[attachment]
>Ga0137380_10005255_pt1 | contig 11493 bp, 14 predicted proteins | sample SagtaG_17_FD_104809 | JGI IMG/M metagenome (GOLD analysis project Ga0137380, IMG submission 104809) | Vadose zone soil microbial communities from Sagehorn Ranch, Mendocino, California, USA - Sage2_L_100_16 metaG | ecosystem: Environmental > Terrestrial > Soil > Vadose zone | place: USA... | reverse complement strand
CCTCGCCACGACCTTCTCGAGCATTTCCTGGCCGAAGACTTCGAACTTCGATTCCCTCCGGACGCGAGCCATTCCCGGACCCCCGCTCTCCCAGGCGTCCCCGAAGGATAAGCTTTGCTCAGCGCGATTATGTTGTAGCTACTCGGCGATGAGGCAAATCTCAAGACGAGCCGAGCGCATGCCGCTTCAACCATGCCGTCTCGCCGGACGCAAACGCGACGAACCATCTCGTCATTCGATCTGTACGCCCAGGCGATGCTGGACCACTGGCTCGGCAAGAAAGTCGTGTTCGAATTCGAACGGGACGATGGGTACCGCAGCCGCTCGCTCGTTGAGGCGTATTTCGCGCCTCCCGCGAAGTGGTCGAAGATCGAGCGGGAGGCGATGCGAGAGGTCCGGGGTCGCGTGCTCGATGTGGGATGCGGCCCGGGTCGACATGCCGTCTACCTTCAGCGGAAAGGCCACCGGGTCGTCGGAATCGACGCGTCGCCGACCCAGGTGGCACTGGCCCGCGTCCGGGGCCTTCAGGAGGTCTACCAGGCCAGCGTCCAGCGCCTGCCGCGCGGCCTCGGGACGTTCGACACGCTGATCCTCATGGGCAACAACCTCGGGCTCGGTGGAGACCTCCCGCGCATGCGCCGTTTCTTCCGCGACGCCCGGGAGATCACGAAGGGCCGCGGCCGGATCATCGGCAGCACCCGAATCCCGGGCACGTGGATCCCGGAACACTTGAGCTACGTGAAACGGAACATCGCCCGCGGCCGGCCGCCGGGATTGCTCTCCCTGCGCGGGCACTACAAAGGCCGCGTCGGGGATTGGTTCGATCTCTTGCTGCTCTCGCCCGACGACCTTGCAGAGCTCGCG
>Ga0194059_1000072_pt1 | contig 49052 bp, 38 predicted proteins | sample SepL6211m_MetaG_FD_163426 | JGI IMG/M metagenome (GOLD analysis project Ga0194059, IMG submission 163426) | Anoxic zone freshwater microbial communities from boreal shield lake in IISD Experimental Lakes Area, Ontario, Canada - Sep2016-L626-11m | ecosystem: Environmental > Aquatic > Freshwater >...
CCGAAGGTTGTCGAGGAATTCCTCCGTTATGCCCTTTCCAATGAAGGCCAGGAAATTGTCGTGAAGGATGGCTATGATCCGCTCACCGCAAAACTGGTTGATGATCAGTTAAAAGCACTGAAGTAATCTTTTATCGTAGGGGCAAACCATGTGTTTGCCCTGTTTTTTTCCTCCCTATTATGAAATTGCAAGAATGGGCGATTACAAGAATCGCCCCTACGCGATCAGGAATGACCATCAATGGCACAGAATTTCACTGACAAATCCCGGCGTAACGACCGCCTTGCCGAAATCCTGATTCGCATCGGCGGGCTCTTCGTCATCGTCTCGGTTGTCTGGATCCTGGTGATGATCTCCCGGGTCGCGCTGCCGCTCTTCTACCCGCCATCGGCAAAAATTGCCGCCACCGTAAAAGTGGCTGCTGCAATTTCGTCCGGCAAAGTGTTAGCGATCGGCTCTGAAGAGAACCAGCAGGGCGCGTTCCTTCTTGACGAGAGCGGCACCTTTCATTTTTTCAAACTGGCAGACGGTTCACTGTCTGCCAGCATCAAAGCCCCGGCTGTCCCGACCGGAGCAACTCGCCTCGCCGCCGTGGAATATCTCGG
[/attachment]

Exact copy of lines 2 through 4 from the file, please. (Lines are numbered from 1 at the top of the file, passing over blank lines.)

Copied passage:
CCTCGCCACGACCTTCTCGAGCATTTCCTGGCCGAAGACTTCGAACTTCGATTCCCTCCGGACGCGAGCCATTCCCGGACCCCCGCTCTCCCAGGCGTCCCCGAAGGATAAGCTTTGCTCAGCGCGATTATGTTGTAGCTACTCGGCGATGAGGCAAATCTCAAGACGAGCCGAGCGCATGCCGCTTCAACCATGCCGTCTCGCCGGACGCAAACGCGACGAACCATCTCGTCATTCGATCTGTACGCCCAGGCGATGCTGGACCACTGGCTCGGCAAGAAAGTCGTGTTCGAATTCGAACGGGACGATGGGTACCGCAGCCGCTCGCTCGTTGAGGCGTATTTCGCGCCTCCCGCGAAGTGGTCGAAGATCGAGCGGGAGGCGATGCGAGAGGTCCGGGGTCGCGTGCTCGATGTGGGATGCGGCCCGGGTCGACATGCCGTCTACCTTCAGCGGAAAGGCCACCGGGTCGTCGGAATCGACGCGTCGCCGACCCAGGTGGCACTGGCCCGCGTCCGGGGCCTTCAGGAGGTCTACCAGGCCAGCGTCCAGCGCCTGCCGCGCGGCCTCGGGACGTTCGACACGCTGATCCTCATGGGCAACAACCTCGGGCTCGGTGGAGACCTCCCGCGCATGCGCCGTTTCTTCCGCGACGCCCGGGAGATCACGAAGGGCCGCGGCCGGATCATCGGCAGCACCCGAATCCCGGGCACGTGGATCCCGGAACACTTGAGCTACGTGAAACGGAACATCGCCCGCGGCCGGCCGCCGGGATTGCTCTCCCTGCGCGGGCACTACAAAGGCCGCGTCGGGGATTGGTTCGATCTCTTGCTGCTCTCGCCCGACGACCTTGCAGAGCTCGCG
>Ga0194059_1000072_pt1 | contig 49052 bp, 38 predicted proteins | sample SepL6211m_MetaG_FD_163426 | JGI IMG/M metagenome (GOLD analysis project Ga0194059, IMG submission 163426) | Anoxic zone freshwater microbial communities from boreal shield lake in IISD Experimental Lakes Area, Ontario, Canada - Sep2016-L626-11m | ecosystem: Environmental > Aquatic > Freshwater >...
CCGAAGGTTGTCGAGGAATTCCTCCGTTATGCCCTTTCCAATGAAGGCCAGGAAATTGTCGTGAAGGATGGCTATGATCCGCTCACCGCAAAACTGGTTGATGATCAGTTAAAAGCACTGAAGTAATCTTTTATCGTAGGGGCAAACCATGTGTTTGCCCTGTTTTTTTCCTCCCTATTATGAAATTGCAAGAATGGGCGATTACAAGAATCGCCCCTACGCGATCAGGAATGACCATCAATGGCACAGAATTTCACTGACAAATCCCGGCGTAACGACCGCCTTGCCGAAATCCTGATTCGCATCGGCGGGCTCTTCGTCATCGTCTCGGTTGTCTGGATCCTGGTGATGATCTCCCGGGTCGCGCTGCCGCTCTTCTACCCGCCATCGGCAAAAATTGCCGCCACCGTAAAAGTGGCTGCTGCAATTTCGTCCGGCAAAGTGTTAGCGATCGGCTCTGAAGAGAACCAGCAGGGCGCGTTCCTTCTTGACGAGAGCGGCACCTTTCATTTTTTCAAACTGGCAGACGGTTCACTGTCTGCCAGCATCAAAGCCCCGGCTGTCCCGACCGGAGCAACTCGCCTCGCCGCCGTGGAATATCTCGG